Sen. Mike Nofs, the Republican chairman of the Energy and Technology Committee, could not be reached for comment.

Anna Heaton, spokeswoman for Gov. Rick Snyder, said the MPSC has “followed the Legislature’s directives” with the new distributed generation tariff. “The Legislature asked the PSC to develop a program that reflects the need for all utility customers to pay their fair share of using the state’s electrical grid based on cost-of-service principles, which is what they did,” Heaton said.

MPSC officials also stood by the new distributed generation tariff, saying it complies with 2016 energy laws in figuring out the cost-of-service of solar customers. They say the process was transparent and involved a variety of stakeholders.

Chairwoman Sally Talberg, who was appointed to the MPSC by Snyder in 2013, said the new inflow/outflow calculation would compensate customers more than utilities initially proposed during the 2016 energy law debate. That “buy all, sell all” model would have been based on wholesale energy prices, which Talberg said is about one-third of the distributed generation tariff’s “avoided cost.”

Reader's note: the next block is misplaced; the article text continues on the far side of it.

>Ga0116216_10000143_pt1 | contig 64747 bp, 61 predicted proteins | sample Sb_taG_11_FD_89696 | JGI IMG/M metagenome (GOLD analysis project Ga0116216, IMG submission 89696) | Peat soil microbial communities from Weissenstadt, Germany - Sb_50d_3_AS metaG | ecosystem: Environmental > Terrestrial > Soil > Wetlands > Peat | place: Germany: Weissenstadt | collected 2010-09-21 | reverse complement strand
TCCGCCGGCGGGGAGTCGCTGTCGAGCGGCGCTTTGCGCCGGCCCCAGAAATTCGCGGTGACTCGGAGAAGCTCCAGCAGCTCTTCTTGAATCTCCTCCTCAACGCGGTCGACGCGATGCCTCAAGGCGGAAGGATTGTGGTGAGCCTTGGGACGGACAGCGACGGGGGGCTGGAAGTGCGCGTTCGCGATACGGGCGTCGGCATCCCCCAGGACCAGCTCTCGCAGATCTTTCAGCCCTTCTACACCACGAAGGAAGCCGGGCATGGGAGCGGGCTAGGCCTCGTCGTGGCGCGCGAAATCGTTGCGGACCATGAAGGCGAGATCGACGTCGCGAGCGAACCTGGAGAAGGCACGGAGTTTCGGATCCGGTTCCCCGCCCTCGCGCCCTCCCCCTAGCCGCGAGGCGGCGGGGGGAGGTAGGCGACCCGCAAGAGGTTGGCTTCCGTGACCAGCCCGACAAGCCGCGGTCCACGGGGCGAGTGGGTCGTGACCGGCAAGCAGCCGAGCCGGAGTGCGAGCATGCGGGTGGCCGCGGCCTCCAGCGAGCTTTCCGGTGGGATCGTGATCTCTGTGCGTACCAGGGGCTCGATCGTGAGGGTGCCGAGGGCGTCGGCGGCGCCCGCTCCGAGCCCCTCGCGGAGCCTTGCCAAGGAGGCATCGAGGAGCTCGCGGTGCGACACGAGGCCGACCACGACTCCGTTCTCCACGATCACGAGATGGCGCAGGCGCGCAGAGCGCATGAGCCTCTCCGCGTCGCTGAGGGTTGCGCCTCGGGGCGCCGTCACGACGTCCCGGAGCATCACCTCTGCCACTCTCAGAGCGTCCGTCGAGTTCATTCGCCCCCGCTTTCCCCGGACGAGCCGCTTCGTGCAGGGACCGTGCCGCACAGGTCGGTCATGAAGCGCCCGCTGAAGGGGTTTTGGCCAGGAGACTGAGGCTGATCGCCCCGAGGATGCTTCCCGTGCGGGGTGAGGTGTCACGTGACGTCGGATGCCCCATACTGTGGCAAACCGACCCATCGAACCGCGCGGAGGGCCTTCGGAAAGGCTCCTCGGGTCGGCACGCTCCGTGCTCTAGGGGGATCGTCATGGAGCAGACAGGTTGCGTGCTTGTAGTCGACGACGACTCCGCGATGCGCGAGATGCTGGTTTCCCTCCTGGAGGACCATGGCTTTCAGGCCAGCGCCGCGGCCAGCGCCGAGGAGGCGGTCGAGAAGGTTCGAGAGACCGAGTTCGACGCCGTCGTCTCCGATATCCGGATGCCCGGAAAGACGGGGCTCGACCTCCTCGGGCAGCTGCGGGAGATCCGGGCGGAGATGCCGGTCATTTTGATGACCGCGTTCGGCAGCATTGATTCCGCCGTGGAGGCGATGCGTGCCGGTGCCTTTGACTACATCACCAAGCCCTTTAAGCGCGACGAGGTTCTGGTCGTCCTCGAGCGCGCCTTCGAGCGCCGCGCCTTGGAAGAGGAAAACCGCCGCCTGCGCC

When pressed by Glenn during the May 1 hearing, Talberg said it’s unclear what kind of economic signals the new program will send, or whether it will stifle Michigan’s rooftop solar industry.

Other factors may affect customers’ decision to install panels, such as declining costs, President Trump’s tariffs on imported panels, the availability of the federal Investment Tax Credit, which is phasing out in the coming years, and shifting utility rates, Talberg said.